· Forgive yourself when you fall short. You will continue to have moments and days where you struggle mightily to be present. You will fall short from time to time. When you do, forgive yourself quickly. Few things will cause you to spiral further away from presence quicker than negative self-talk and beating yourself up when you fall short. Trust me, I know from experience. All your family wants from you is your love and attention. When you fall short, forgive yourself quickly and go back to your mindset to reset and start fresh in the next moment or day.

Adjustments — How to Be Present in Tough Moments

You now have some mindsets and habits to help you focus on presence. I believe these will help immensely, but I also know there will still be moments when presence will seem incredibly difficult. You’ll have moments in which you’re tired, angry, anxious, worried, etc. and your emotions will fight for your attention. Here are a few tips which help me in these moments.

1) Transition Well

How do you transition between activities? When you leave work, do you take time to think about the transition? Or do you just move from one situation to another? Taking just a few moments to think about your transitions can make a huge difference. Take a few minutes when you transition from work into family time and remind yourself of how you want to show up. Remind yourself of your affirmations and who you want to be for your family. Remind yourself that what you’re transitioning from was enough, and now it’s time to be the husband and father your family deserves.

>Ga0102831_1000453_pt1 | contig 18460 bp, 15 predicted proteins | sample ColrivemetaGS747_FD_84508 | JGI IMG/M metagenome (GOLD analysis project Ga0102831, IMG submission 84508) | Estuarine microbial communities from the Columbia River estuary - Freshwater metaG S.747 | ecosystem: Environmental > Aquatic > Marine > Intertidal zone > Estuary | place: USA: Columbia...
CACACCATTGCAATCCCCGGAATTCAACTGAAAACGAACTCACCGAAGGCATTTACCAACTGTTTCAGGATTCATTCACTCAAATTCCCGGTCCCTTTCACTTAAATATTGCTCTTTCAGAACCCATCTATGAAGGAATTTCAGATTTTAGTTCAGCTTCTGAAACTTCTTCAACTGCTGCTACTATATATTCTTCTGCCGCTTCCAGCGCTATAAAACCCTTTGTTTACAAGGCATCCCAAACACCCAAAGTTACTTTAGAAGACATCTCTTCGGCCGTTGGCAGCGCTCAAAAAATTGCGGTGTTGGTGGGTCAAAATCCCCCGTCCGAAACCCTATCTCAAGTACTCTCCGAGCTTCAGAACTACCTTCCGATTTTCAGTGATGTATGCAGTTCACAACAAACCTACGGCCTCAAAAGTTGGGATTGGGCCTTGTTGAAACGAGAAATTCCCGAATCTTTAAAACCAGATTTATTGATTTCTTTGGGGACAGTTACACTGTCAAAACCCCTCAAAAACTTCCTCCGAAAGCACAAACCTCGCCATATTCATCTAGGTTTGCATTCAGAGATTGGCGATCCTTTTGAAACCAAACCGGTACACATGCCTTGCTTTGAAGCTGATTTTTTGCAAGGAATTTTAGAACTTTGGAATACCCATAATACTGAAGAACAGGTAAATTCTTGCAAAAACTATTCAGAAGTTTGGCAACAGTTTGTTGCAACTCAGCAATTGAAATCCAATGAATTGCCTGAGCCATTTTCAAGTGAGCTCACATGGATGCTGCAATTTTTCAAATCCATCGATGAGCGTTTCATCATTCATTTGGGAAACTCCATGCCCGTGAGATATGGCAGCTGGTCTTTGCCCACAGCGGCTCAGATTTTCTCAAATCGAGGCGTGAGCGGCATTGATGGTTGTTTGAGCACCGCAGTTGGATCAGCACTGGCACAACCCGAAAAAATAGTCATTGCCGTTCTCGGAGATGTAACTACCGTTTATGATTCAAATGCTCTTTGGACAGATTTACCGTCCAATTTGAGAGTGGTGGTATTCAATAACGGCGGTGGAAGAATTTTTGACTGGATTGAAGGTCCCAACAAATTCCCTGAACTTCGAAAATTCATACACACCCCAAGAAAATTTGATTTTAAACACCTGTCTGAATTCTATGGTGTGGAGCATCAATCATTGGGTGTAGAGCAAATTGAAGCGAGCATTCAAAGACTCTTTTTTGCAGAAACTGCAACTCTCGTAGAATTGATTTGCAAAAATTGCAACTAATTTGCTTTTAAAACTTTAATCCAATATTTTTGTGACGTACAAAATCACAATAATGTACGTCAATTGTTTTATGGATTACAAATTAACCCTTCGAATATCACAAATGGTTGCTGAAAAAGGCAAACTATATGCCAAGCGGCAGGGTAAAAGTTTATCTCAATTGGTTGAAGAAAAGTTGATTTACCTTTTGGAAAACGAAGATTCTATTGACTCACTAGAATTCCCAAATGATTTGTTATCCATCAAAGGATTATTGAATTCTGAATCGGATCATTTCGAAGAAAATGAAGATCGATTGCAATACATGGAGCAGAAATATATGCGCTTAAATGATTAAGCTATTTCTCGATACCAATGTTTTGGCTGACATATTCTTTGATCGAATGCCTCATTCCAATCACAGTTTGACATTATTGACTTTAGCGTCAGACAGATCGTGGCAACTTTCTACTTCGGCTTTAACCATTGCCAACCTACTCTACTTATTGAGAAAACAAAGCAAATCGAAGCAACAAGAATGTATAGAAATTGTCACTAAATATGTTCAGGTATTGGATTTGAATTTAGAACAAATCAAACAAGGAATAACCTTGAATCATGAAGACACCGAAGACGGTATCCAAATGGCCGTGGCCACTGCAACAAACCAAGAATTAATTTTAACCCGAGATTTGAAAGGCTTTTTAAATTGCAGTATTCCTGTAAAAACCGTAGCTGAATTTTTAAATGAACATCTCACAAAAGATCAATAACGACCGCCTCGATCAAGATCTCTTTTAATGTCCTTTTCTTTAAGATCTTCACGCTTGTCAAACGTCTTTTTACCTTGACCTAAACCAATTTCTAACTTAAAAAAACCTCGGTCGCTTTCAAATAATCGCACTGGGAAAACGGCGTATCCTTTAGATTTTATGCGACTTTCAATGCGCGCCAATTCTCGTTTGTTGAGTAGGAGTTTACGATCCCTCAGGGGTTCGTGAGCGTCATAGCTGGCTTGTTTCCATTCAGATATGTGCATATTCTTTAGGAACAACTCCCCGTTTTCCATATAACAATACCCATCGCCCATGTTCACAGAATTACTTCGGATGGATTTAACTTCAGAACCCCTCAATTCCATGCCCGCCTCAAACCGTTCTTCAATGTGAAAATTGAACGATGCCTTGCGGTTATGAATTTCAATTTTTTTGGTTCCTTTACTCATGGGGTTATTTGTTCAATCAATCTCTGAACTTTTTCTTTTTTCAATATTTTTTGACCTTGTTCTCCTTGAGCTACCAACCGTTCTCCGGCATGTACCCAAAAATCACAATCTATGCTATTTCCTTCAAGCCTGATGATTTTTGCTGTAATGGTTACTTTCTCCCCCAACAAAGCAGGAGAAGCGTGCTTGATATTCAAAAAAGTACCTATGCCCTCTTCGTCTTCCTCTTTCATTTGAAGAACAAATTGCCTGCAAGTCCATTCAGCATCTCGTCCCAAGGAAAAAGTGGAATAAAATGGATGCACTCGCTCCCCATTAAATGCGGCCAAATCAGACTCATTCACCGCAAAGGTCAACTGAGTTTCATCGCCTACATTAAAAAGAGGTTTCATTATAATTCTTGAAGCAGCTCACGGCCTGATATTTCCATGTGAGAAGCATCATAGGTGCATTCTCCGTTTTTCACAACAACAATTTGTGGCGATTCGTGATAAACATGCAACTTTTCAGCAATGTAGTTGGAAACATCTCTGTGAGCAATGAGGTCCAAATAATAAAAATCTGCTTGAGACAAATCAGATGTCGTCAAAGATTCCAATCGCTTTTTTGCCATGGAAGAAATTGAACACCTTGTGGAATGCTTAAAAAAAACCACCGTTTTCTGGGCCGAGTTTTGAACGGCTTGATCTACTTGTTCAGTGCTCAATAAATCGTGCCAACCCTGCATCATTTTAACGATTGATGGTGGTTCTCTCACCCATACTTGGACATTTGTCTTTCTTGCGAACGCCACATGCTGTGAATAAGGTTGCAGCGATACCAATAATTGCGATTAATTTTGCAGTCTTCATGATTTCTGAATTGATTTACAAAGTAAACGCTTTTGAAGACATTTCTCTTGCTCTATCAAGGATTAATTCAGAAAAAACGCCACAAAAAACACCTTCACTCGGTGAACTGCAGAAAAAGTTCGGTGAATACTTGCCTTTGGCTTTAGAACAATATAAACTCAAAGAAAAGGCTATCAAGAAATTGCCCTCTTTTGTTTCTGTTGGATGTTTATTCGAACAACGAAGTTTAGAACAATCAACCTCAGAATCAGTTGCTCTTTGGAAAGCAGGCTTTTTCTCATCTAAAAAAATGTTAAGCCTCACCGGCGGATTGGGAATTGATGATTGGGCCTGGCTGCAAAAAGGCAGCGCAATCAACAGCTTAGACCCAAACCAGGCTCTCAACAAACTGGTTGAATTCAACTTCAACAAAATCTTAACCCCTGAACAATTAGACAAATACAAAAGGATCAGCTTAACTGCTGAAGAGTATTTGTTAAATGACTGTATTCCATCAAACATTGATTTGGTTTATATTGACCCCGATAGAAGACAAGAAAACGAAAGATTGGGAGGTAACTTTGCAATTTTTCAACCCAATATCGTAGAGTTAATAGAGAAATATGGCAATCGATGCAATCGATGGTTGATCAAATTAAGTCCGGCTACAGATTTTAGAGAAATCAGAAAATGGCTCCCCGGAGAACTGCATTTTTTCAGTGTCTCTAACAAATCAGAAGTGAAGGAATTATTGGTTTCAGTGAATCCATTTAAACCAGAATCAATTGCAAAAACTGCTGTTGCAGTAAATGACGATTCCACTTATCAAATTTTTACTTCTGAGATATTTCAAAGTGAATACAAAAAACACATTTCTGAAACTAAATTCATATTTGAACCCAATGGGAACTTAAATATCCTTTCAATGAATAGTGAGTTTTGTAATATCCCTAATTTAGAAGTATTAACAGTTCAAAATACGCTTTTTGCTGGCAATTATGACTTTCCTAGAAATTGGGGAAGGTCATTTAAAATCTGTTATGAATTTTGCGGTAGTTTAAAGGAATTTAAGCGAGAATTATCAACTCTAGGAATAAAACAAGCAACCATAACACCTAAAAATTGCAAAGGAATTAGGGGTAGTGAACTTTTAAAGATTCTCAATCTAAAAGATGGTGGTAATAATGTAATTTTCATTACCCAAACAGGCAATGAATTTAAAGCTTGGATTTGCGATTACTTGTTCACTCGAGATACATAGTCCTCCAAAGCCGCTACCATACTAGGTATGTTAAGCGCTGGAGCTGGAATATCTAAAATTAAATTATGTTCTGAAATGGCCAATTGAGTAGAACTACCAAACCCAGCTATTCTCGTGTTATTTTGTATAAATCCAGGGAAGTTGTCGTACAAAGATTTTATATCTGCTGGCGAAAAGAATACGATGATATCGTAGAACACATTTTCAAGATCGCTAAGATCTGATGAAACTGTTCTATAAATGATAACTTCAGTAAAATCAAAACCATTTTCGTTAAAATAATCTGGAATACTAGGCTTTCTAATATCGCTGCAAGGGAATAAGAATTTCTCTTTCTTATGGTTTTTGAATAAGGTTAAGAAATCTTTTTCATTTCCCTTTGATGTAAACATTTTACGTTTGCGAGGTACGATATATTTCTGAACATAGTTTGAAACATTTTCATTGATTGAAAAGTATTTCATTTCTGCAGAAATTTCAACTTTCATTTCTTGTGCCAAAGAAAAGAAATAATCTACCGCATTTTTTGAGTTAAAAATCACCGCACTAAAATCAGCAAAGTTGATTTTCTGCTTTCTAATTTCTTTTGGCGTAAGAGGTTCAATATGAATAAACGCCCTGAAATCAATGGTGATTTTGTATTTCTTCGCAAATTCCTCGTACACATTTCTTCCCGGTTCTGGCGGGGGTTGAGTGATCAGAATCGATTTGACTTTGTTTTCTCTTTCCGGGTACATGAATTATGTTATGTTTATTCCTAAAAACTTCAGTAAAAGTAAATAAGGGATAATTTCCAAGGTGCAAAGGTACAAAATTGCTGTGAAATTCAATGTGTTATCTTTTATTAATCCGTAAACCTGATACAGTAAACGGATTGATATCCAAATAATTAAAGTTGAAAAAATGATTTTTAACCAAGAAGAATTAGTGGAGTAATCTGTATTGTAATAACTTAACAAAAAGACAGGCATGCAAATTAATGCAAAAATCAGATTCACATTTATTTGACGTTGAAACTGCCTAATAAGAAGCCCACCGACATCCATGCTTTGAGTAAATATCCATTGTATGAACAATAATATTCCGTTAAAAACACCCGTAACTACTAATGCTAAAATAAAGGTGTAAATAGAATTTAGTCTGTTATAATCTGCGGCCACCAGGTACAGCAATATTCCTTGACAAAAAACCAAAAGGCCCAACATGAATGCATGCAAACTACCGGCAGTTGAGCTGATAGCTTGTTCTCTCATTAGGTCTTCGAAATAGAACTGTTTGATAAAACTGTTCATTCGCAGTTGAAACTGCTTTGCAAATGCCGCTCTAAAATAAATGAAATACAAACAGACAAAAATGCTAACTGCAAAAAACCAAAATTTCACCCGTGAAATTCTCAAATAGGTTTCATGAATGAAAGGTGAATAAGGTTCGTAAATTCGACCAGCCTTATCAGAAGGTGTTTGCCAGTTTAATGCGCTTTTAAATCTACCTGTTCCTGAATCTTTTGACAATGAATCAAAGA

Example: Before I transition from work to family time, I remind myself of my affirmations and that I want my family to feel loved, valued, and heard. This helps me move past my work stress and into being present with my family.

2) Slow Down

When I feel I can’t remain focused and present in the moment, I try to slow down. I slow my breathing and slow my movements. Ideally, I step away for a few minutes, but when I can’t I slow down in the moment. I’ve believed most of my life that thoughts and feelings drive actions, but I’m learning more now about how actions can drive thoughts and feelings. If you show your body through slower breathing and movements that you’re in control and there is nothing to fight of flee from, your response and presence in the moment can be in your control.